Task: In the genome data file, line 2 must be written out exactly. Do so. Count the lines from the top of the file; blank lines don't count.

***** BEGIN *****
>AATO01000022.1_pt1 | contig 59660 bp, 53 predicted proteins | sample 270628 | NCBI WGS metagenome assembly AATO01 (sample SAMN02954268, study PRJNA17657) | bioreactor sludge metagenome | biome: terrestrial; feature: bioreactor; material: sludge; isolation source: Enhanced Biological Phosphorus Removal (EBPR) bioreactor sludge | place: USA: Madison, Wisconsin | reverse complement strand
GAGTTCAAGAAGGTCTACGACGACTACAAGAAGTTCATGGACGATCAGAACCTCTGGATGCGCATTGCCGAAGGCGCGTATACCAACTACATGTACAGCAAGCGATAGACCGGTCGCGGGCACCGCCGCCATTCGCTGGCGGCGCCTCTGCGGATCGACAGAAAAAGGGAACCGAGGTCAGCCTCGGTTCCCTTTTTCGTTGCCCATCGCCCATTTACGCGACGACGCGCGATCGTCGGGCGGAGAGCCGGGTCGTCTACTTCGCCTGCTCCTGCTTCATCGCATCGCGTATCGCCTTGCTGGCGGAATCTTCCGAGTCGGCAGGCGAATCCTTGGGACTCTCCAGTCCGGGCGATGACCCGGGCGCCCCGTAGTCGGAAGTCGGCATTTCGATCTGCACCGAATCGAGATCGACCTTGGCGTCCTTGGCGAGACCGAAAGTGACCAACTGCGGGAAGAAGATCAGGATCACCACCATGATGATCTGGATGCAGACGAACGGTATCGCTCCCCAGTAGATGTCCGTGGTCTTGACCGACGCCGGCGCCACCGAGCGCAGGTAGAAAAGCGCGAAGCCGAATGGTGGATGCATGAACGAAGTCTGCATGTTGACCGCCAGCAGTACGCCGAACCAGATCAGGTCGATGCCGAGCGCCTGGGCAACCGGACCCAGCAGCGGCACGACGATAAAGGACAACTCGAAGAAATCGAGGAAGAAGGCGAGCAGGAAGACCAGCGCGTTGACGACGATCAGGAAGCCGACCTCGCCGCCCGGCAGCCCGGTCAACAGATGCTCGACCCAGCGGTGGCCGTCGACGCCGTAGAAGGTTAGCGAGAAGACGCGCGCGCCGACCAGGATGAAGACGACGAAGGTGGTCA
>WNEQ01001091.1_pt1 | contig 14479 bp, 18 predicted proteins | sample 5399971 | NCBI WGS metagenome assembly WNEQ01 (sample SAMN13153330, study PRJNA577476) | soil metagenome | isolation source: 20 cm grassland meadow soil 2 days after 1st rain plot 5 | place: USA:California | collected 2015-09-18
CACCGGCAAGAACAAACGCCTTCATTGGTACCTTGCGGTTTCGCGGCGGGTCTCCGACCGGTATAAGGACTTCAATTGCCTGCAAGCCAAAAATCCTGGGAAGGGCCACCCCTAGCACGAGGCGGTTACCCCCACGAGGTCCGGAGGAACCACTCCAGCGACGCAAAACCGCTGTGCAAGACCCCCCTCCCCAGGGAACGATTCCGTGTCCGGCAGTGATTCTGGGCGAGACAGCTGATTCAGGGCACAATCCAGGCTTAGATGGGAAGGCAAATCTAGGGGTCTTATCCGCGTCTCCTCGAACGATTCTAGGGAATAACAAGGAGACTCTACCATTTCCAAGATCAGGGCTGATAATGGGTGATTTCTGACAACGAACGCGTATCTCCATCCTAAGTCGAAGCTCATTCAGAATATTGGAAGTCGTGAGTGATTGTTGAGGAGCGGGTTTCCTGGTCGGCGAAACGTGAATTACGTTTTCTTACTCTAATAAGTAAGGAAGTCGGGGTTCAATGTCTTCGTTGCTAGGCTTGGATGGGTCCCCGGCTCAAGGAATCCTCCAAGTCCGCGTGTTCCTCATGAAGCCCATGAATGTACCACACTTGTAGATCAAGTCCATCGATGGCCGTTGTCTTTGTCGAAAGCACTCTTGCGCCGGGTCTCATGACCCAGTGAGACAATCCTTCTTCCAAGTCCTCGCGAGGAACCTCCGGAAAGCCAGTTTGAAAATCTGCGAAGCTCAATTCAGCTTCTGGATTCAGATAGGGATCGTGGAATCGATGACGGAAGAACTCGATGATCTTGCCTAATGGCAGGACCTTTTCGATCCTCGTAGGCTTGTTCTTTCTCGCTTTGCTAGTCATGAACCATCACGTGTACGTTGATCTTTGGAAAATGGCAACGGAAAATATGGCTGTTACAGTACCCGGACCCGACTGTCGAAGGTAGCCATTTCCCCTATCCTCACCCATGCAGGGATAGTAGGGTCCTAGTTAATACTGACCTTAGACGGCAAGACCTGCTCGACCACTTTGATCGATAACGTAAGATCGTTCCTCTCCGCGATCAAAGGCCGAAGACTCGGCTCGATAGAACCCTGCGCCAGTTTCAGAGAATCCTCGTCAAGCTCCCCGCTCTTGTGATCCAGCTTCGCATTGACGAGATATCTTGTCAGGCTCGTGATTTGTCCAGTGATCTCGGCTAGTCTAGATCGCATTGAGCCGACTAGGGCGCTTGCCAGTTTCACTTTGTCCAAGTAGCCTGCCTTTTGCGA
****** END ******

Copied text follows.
GAGTTCAAGAAGGTCTACGACGACTACAAGAAGTTCATGGACGATCAGAACCTCTGGATGCGCATTGCCGAAGGCGCGTATACCAACTACATGTACAGCAAGCGATAGACCGGTCGCGGGCACCGCCGCCATTCGCTGGCGGCGCCTCTGCGGATCGACAGAAAAAGGGAACCGAGGTCAGCCTCGGTTCCCTTTTTCGTTGCCCATCGCCCATTTACGCGACGACGCGCGATCGTCGGGCGGAGAGCCGGGTCGTCTACTTCGCCTGCTCCTGCTTCATCGCATCGCGTATCGCCTTGCTGGCGGAATCTTCCGAGTCGGCAGGCGAATCCTTGGGACTCTCCAGTCCGGGCGATGACCCGGGCGCCCCGTAGTCGGAAGTCGGCATTTCGATCTGCACCGAATCGAGATCGACCTTGGCGTCCTTGGCGAGACCGAAAGTGACCAACTGCGGGAAGAAGATCAGGATCACCACCATGATGATCTGGATGCAGACGAACGGTATCGCTCCCCAGTAGATGTCCGTGGTCTTGACCGACGCCGGCGCCACCGAGCGCAGGTAGAAAAGCGCGAAGCCGAATGGTGGATGCATGAACGAAGTCTGCATGTTGACCGCCAGCAGTACGCCGAACCAGATCAGGTCGATGCCGAGCGCCTGGGCAACCGGACCCAGCAGCGGCACGACGATAAAGGACAACTCGAAGAAATCGAGGAAGAAGGCGAGCAGGAAGACCAGCGCGTTGACGACGATCAGGAAGCCGACCTCGCCGCCCGGCAGCCCGGTCAACAGATGCTCGACCCAGCGGTGGCCGTCGACGCCGTAGAAGGTTAGCGAGAAGACGCGCGCGCCGACCAGGATGAAGACGACGAAGGTGGTCA